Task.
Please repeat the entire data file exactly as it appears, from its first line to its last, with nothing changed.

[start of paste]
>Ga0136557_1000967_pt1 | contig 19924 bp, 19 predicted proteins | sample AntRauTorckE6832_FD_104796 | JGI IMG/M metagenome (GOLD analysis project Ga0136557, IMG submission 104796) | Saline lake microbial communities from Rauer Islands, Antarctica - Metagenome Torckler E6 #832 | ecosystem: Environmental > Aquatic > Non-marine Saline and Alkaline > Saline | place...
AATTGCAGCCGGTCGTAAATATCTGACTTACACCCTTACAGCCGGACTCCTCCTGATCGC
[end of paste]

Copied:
>Ga0136557_1000967_pt1 | contig 19924 bp, 19 predicted proteins | sample AntRauTorckE6832_FD_104796 | JGI IMG/M metagenome (GOLD analysis project Ga0136557, IMG submission 104796) | Saline lake microbial communities from Rauer Islands, Antarctica - Metagenome Torckler E6 #832 | ecosystem: Environmental > Aquatic > Non-marine Saline and Alkaline > Saline | place...
AATTGCAGCCGGTCGTAAATATCTGACTTACACCCTTACAGCCGGACTCCTCCTGATCGC